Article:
I work in the Learning and Performance Support Systems program at the National Research Council, a multi-year effort to develop personal learning technology and learning analytics. I am one of the originators of the Massive Open Online Course, write about online and networked learning, have authored learning management and content syndication software, and am the author of the widely read e-learning newsletter OLDaily.


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Evaluation of Edtech: What Technology Means to Educators Across America


This report (21 page PDF) is based on interviews with "500 U.S. education professionals". What do teachers want? Presentation tools, textbooks an d classroom technologies. What don't they want? Social learning, gamification, and maker tech. Barriers to tech include the concern that it is a distraction to learning and costs too much. These tie into the decision-making process, where ease of use, cost and compatibility are the major factors. They are guided in their decisions by word of mouth, online reserach, and conferences. I'm not sure how much I trust this report (there is almost no information on methodology). Note that if you go to the website you have to register with them, but the direct link to the PDF works (for now) without registration.

Today: 160 Total: 160 Walker Sands Communications, 2017/08/18 [Direct Link]

Asleep at the Switch: Schoolhouse Commercialism, Student Privacy, and the Failure of Policymaking


A new report from the National Education Policy Center (55 page PDF) argues that schools should be prohibited from collecting student data unless rigorous safeguards are put into place, that algorithms used in personalized learning should be openly available for examination, and that the use of such technology shoulds require thirs-party assessments for validity and utility, including examinations of the technology (including, presumably, data sets) for bias and error. It's hard to disagree with such requirements (and I don't), but there are some open questions: who does the assessing? And how do we prevent the cost of such assessments from effectively elimining free and open source technology from the options available to schools?

Today: 127 Total: 127 Faith Boninger, Alex Molnar, Kevin Murray, National Education Policy Center, 2017/08/18 [Direct Link]

Louis Rossetto


Om Malik emerges from a year-long hiatus with an interview with Wired co-founder Louis Rossetto. It's an interesting look at the state of media and technology then (in the 1990s) and now. Where are we going? Malik opines, "The next achievements of the world are based on environments. I think most of the verbiage as we know it, which is text and some photographs, goes away and becomes much more visual. It becomes more interactive on a visual plane." Rossetto replies, "The idea that linear thought stems from books stems from the Gutenberg era. Logic and rationality are an important method of storytelling and conveying ideas, we’re going to need those kind of forms in the future." This makes me wonder what non-linear logic and ratuionality are like? The concepts of parallel processing and distributed representation give us an idea. Recognition is a type of non-linear rationality. Something to think about.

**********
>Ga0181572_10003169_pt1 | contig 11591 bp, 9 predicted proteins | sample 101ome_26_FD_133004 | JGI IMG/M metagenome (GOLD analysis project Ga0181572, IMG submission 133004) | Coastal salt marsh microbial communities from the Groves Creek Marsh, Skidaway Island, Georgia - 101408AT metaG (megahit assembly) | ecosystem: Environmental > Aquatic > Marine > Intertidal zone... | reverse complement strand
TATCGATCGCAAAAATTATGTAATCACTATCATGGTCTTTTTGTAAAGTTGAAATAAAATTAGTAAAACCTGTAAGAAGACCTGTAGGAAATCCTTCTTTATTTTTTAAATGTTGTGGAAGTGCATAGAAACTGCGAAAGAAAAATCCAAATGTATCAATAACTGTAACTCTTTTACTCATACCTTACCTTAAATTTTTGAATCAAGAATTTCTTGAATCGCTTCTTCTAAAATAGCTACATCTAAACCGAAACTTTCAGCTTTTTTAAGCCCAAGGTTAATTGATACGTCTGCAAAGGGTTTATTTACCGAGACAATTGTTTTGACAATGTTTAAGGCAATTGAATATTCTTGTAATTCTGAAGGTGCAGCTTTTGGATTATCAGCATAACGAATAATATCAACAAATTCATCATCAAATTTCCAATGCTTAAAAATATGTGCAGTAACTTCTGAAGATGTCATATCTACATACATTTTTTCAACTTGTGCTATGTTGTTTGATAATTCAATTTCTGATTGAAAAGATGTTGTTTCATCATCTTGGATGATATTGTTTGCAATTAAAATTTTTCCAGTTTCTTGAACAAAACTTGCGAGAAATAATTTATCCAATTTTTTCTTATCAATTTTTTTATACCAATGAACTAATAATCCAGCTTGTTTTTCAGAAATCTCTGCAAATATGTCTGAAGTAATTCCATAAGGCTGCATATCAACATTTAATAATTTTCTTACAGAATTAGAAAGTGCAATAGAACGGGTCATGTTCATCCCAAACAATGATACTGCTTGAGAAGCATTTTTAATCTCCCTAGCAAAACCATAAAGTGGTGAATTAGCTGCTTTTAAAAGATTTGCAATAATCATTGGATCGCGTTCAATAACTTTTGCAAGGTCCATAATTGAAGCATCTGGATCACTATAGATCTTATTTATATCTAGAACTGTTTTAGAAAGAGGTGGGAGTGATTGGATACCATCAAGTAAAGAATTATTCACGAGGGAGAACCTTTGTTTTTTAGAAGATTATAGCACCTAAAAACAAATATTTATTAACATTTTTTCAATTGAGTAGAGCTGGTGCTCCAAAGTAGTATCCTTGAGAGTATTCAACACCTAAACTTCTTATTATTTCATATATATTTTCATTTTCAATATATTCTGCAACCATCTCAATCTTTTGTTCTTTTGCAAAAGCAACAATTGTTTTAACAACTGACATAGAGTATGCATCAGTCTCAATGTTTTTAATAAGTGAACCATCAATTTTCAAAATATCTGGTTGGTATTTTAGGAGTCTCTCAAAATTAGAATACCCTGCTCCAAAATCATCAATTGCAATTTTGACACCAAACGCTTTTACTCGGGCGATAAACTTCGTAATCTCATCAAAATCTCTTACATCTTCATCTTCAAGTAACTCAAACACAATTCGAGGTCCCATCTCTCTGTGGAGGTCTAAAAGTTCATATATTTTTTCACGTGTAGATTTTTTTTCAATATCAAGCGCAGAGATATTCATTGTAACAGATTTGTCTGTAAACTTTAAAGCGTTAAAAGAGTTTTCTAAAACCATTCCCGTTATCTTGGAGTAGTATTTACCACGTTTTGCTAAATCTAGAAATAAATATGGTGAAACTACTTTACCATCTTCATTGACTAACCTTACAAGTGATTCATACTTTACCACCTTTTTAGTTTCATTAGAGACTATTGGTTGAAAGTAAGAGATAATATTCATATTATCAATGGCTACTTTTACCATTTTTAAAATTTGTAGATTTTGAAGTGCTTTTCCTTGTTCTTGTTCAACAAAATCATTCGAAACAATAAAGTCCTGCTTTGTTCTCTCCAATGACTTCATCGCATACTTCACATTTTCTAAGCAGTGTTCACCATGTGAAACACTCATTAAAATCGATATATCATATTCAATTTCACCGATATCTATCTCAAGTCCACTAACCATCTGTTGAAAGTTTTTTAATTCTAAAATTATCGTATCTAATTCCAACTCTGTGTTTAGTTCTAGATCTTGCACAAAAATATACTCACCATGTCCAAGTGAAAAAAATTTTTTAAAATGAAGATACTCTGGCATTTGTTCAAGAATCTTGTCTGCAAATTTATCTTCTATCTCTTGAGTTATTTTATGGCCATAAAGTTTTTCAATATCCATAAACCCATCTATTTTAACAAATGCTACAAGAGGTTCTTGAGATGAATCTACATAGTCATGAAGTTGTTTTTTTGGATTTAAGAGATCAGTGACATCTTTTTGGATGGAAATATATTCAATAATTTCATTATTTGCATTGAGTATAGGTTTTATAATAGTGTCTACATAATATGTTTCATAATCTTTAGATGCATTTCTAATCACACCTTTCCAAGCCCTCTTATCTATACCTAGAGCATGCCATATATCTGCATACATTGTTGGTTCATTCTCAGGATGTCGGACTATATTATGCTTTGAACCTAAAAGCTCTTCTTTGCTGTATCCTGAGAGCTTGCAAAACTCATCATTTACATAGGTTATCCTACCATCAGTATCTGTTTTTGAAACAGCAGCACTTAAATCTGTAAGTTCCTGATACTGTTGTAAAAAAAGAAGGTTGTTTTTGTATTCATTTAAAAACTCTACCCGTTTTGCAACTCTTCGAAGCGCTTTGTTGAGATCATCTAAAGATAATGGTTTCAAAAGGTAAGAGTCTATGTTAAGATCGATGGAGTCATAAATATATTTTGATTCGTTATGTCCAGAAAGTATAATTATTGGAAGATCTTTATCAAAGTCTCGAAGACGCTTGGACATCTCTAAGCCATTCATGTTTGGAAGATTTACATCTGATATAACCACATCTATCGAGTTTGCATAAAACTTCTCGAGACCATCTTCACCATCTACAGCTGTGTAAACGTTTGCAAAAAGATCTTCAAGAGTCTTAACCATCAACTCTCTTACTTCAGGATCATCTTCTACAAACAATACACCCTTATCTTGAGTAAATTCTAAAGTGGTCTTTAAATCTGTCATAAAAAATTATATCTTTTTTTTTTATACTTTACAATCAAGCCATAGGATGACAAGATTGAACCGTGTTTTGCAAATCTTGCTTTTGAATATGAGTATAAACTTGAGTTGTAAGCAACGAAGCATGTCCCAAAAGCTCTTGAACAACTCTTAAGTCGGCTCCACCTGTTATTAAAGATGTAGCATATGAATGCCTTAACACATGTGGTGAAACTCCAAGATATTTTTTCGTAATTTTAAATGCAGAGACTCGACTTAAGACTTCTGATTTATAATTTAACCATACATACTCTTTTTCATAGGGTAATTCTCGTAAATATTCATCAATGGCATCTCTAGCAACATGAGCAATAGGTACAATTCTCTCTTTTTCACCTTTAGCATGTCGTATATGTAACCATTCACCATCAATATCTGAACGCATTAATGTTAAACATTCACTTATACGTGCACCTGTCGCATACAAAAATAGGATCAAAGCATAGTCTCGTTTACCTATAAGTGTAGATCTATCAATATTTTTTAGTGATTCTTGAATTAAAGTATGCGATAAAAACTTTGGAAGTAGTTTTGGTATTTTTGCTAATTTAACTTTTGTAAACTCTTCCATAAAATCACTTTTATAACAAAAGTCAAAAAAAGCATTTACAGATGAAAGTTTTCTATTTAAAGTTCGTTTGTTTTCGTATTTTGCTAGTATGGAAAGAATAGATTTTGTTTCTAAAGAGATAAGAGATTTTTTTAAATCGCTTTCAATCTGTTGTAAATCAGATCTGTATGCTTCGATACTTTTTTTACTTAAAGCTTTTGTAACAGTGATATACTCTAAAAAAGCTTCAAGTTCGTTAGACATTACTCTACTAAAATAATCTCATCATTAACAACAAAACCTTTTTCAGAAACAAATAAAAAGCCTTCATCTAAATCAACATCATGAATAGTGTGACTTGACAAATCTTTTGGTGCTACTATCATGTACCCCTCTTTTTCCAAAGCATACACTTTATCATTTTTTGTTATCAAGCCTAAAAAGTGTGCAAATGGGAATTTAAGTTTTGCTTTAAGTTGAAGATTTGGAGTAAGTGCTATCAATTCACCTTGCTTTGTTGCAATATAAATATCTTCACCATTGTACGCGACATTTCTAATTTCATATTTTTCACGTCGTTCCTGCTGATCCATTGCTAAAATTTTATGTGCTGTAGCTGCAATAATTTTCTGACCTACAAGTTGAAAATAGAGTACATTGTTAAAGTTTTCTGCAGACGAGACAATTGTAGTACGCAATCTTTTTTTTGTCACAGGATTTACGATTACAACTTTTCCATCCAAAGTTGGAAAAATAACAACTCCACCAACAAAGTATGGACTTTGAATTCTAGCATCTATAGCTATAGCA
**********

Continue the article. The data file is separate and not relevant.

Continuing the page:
Today: 160 Total: 160 Om Malik, Pico, 2017/08/18 [Direct Link]

How to become a Bayesian in eight easy steps: An annotated reading list


I learned about Bayes Theorem while studying probability in the 1980s, but I never imagined it would have the influence it has today. It's a mechanism for calculating the probability of X given Y. For example (as Sherlock Holmes would say), if you've ruled out all the other possibilities, the probability of the one that remains, no matter how unlikely it seems, equals 1. Anyhow, I found this paper an interesting, if dense, read. Instructional designers will find the diagram of the path through 40 major papers (end of the article) interesting. It starts out with 'easy and theoretical', but at paper 4, jumps into 'really difficult and theoretical'. Is that the best path through the material?

Today: 239 Total: 239 Alexander Etz, Quentin Gronau, Fabian Dablander, Peter Edelsbrunner, Beth Baribault, arXiv, 2017/08/18 [Direct Link]

Digital Learning Research Network


Helge Scherlund links today to the Digital Learning Research Network, part of Ireland's National Institute for Digital Learning (NIDL). The Network "fosters a network of leaders and strong communities of practice at the forefront of research on new models of teaching and learning." Projects include Mahara analytics, MOOCs in open education, Lego innovation, and more. Keep up to date by following the NIDL blog (the most recent post is from two days ago, an encouraging sign of life).

Today: 121 Total: 266 National Institute for Digital Learning, 2017/08/17 [Direct Link]

Are not two sparrows sold for a penny? Yet not one of them will fall to the ground outside your Father’s care.